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Why Downing Street still hasn’t named a new Bank governor

5 October 2019

9:00 AM

5 October 2019

9:00 AM

Private secretary: ‘The Bank of England governorship, Prime Minister… opposition MPs have been saying it’s a political stitch-up and calling for the shortlist to be made public. Have you had time to look at the file?’

Boris, distracted: ‘Stitch-up piffle! I thought we’d picked my economist chum Gerard Lyons — very sound on Brexit.’ ‘Treasury wouldn’t have him, Prime Minister. They’re trying to fix it for one of their own, Sir John Kingman, former second permanent secretary, now chairman of Legal& General.’

‘And weren’t we going to pad the list with women and, ah, minorities? Like Baroness Wossername?’ ‘You mean Labour peer Shriti Vadera, chair of Santander UK, Prime Minister? I’m afraid she thinks you’re Satan’s cousin.’

‘Oh dear. What does Dom say?’ ‘He says prorogue the Bank till Brexit’s done.’ ‘Terrific. Can we do that?’ ‘No, Prime Minister… Perhaps I should ask the Chancellor? Choosing the governor is nominally his responsibility, after all.’ ‘The Chancellor?’ ‘Mr Javid, Prime Minister.’ ‘Oh him. Cripes, no. He’s had enough limelight this week. What we need are more eye-catching candidates… I suppose Miss Arcuri’s out of the question?’

‘Yes, Prime Minister. But one of the interns found a new name on Google: Dame Helena Morrissey, high-profile pro-Brexit City fund manager, also at Legal & General as it happens, champion of women in the boardroom. She’d certainly grab headlines.’


‘Excellent. Central banking experience?’ ‘No, Prime Minister, but she does have nine children.’ ‘So what? Got a fair few myself.’ ‘Yes, but hers are all with her husband, who’s a devout Buddhist.’

‘Aha, family values. Very much in favour of those, aren’t we? No surrender on that front, eh!’ ‘Er… no, Prime Minister.’ ‘Or perhaps we’d be better off with someone who won’t grab headlines because no one gives a toss what he says these days? Phone Mark Carney and ask him to stay on indefinitely…’ ‘Yes, Prime Minister.’

Left behind

Internal candidates for governor — including deputies Ben Broadbent and Jon Cunliffe and Financial Conduct Authority chief Andrew Bailey — have faded in the betting, while the Bank’s most interesting thinker, chief economist Andy Haldane, is rarely mentioned at all. But if he has seemed absent from national debate lately, that may be because he’s been busy visiting Britain’s ‘left-behind’ places and talking to their citizens. The result was a remarkable speech in Newcastle last week, using the nearby former mining town of Ashington as a test case and analysing its economic needs in terms of transport, connectivity, schools, housing, ‘social spaces’, ‘good work’ and credit.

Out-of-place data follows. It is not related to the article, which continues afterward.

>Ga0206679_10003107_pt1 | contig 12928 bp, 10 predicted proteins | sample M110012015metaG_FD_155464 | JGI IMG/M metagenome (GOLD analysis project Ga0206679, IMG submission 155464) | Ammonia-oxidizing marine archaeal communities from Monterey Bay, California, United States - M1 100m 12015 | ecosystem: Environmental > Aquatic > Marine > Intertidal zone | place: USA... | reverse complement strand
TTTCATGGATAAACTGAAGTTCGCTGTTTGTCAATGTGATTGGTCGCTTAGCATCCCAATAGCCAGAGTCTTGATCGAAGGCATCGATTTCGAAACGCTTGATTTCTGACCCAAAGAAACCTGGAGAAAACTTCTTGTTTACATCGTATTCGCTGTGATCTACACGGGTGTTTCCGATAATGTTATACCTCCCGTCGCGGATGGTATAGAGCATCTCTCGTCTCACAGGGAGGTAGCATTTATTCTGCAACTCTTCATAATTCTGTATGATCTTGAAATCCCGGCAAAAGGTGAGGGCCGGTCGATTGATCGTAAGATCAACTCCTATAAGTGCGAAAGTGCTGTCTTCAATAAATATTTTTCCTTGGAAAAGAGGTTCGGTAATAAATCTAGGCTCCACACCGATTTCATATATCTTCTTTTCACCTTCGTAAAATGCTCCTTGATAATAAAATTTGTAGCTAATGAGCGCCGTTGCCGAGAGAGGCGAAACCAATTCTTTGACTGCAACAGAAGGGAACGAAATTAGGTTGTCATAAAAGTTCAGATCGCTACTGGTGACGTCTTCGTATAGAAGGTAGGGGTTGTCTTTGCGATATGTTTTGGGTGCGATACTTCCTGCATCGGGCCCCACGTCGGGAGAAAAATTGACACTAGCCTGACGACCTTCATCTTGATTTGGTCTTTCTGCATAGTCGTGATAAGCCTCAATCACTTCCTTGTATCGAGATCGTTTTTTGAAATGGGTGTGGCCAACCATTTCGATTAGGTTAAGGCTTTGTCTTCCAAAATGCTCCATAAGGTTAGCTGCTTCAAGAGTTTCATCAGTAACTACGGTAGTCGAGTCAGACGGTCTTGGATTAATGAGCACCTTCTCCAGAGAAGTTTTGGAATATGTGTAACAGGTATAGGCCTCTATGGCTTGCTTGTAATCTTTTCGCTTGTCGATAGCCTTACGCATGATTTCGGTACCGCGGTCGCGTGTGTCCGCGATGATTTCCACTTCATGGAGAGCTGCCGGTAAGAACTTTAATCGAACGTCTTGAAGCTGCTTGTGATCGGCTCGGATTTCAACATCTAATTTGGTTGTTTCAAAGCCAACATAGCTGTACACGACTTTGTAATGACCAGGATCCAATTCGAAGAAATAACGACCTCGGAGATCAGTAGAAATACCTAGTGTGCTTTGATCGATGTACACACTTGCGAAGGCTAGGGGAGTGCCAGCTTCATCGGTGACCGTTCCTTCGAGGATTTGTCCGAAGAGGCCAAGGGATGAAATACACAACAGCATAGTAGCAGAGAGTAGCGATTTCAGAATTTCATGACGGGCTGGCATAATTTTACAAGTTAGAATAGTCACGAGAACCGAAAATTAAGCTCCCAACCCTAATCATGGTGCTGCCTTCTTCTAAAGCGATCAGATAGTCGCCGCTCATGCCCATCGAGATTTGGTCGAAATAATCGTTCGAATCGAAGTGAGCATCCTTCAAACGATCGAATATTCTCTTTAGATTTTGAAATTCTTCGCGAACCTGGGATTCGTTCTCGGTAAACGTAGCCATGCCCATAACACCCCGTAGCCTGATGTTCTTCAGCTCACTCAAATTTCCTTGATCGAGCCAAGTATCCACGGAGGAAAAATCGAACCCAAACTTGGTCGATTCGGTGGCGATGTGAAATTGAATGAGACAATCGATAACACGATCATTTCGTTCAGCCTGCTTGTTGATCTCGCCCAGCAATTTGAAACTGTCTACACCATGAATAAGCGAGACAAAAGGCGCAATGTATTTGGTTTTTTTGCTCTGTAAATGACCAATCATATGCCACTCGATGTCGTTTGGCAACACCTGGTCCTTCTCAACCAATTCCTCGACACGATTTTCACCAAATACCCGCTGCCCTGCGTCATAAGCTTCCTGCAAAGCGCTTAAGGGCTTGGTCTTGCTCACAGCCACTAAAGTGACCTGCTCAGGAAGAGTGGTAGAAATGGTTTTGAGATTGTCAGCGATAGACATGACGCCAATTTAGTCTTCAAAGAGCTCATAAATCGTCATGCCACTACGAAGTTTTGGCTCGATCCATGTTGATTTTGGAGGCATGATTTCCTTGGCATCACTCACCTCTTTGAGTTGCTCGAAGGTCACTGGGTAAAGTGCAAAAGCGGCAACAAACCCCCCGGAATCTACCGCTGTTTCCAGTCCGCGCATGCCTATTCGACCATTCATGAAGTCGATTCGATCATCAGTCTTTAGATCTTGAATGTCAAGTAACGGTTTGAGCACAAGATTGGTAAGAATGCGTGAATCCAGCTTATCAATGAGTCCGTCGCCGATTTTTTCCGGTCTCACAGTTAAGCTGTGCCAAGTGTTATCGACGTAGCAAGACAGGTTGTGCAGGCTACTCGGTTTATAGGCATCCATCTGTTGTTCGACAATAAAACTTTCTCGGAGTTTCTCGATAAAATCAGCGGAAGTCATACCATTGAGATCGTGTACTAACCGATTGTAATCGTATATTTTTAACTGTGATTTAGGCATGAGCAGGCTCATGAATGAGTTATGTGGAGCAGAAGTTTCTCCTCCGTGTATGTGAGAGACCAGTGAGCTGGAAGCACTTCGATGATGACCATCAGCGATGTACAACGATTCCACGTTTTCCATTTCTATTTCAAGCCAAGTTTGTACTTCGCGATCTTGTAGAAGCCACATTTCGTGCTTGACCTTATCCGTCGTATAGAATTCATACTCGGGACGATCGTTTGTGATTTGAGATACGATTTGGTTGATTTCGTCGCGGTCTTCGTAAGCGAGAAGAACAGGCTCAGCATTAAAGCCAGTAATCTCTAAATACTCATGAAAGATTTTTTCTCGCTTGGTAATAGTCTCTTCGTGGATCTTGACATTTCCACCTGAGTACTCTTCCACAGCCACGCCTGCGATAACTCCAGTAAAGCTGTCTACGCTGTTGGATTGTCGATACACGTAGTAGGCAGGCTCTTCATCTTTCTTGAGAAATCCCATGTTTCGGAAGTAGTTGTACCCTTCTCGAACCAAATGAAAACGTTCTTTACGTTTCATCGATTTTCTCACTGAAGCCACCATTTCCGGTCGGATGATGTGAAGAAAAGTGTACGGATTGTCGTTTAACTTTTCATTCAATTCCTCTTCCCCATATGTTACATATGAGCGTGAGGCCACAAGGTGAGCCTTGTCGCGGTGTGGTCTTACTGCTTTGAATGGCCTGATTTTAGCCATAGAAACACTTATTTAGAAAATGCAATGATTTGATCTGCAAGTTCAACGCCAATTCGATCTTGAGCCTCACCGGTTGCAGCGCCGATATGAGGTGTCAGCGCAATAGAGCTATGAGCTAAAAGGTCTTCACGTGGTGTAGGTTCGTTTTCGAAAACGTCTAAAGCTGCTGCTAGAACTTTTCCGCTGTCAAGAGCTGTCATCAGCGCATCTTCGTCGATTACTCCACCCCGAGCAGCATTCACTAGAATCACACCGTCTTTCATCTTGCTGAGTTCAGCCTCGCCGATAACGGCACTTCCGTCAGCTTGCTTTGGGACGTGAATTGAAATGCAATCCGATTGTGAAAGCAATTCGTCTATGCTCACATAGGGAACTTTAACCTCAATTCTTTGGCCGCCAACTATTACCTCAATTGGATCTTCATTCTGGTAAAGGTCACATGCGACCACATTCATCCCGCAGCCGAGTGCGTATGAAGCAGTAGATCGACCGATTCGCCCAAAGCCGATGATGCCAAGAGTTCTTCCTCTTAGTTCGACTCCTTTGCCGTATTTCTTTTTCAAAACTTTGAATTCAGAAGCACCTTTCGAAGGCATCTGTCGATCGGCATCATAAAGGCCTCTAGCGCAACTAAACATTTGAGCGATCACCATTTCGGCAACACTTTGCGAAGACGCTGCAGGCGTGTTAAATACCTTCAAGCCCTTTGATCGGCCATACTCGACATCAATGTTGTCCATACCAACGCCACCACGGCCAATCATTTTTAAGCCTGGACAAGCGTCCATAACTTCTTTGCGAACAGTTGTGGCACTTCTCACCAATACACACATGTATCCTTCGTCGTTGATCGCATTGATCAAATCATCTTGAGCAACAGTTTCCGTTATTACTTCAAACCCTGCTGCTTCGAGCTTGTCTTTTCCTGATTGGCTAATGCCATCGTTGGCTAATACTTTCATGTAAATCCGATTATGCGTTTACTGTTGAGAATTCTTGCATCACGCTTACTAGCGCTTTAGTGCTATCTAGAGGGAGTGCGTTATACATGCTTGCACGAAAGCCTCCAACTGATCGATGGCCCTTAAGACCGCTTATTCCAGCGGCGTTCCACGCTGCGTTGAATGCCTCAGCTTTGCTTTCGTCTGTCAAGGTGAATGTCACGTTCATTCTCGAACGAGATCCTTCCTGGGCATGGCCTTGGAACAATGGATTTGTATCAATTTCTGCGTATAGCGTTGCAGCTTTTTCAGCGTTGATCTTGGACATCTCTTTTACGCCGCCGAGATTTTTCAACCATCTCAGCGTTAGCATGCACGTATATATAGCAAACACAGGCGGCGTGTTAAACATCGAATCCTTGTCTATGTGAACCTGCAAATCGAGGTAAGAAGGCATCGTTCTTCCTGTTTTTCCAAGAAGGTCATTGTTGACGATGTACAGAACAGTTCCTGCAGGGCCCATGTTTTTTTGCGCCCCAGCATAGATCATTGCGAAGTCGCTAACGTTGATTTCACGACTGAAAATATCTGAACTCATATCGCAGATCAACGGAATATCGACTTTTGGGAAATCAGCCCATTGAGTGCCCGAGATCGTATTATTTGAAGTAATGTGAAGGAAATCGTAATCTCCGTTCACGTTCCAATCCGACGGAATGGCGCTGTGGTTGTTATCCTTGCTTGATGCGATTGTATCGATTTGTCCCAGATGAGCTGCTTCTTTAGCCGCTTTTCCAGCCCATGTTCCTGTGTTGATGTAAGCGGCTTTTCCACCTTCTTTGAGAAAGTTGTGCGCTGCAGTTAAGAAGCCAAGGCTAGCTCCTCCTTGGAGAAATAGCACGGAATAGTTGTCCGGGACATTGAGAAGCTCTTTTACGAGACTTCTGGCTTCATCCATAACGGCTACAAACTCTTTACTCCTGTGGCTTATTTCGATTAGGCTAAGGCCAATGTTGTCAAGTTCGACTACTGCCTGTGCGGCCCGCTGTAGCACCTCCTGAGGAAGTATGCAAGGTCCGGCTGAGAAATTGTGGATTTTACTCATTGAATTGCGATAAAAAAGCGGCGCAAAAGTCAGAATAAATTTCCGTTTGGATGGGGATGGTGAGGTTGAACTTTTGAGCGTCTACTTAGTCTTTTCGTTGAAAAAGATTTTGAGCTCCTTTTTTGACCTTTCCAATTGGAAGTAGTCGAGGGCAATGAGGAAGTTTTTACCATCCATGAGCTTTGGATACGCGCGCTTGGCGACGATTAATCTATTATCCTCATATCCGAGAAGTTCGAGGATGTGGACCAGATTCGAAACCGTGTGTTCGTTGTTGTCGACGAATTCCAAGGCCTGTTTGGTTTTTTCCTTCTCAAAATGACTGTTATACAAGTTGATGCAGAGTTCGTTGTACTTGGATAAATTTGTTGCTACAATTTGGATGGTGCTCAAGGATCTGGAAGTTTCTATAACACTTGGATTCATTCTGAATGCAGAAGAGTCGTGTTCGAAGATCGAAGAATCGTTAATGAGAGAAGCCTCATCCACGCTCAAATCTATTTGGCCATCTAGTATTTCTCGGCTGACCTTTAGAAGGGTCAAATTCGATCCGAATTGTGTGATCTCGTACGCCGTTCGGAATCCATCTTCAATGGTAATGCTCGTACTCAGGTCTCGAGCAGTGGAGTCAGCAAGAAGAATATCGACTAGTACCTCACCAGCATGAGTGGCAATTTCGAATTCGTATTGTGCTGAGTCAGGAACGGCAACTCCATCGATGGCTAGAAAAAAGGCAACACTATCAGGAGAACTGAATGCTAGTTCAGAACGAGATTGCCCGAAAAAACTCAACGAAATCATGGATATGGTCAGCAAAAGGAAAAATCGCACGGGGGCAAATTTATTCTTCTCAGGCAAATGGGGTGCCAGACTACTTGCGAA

For those who winced at the Chancellor’s gimmicky conference speech touching on some of these issues, Haldane is the antidote. I’ll highlight just one of its resonant passages, about the future of work. Ashington’s last pit closed in 1988, but the town is not without well-paid new jobs in Akzo-Nobel’s £100 million Dulux paint factory, the most advanced in the world. The trouble is that this showpiece of 21st–century manufacturing employs only 150 people, 1 per cent of the town’s workforce, whereas the pits employed 80 per cent. Pictures of its shopfloor are empty of human beings. ‘The robots are coming,’ says Haldane, and their impact will be greatest on the sort of jobs that tend to cluster in ‘the UK’s coldest economic spots’. This means ‘the next technological wave, while lifting those on the high road, may flood those on the low road’. The answer lies in higher skills, faster broadband, livelier communities and broader horizons; and — yes, Chancellor, I’ll give you this one — more buses (and trains) to carry the left-behind towards better prospects.

Told you so

I wrote three weeks ago that WeWork, the US-based global office landlord that presents itself as a caring-sharing tech business, was ‘overhyped and probably overstretched’ and would be sensible to shelve a proposed IPO for which indicative valuations — as high as $47 billion, despite huge operating losses — looked absurd.

Sure enough, the flotation has been suspended after reports that the valuation might have to sink as low as $10 billion — and founder chief executive Adam Neumann has resigned, though he’s still there as non-exec chairman. The question in my mind is how banks such as JP Morgan and Goldman Sachs could be so cynical as to try launching this classic tech-bubble skyrocket in the first place.

Lakeside saga

The world is falling apart, Brexit is tearing our polity to pieces, the global economy is going to hell in a handbasket and there isn’t even space for a restaurant tip this week; but still the egotism of bankers knows no bounds. I’m gripped by the Swiss soap-opera of Iqbal Khan, a former Credit Suisse hot-shot who has just become co-head of wealth management at UBS, and his clash with Credit Suisse boss Tidjane Thiam, to whom Khan was previously seen as heir apparent.

Trouble began when Khan bought a house next door to Thiam’s in an exclusive Zurich suburb — and the pair fell out over the position of some trees in Thiam’s garden. Tensions rose until Khan resigned three months ago to join rival UBS. Thiam’s lieutenant Pierre-Olivier Bouée then hired private detectives to follow Khan and photograph anyone he met, in case he was trying to poach other Credit Suisse staff. But two weeks ago Khan challenged one of the followers in the street and took pictures of him with his phone — which the snooper tried to snatch before fleeing. Now Bouée has resigned as the Credit Suisse board tries to repair the reputational damage. Thiam, having led the bank back to its first profit since 2014, will probably hang on to his job. But the picture lingers of pampered princelings squabbling over their lakeside view.


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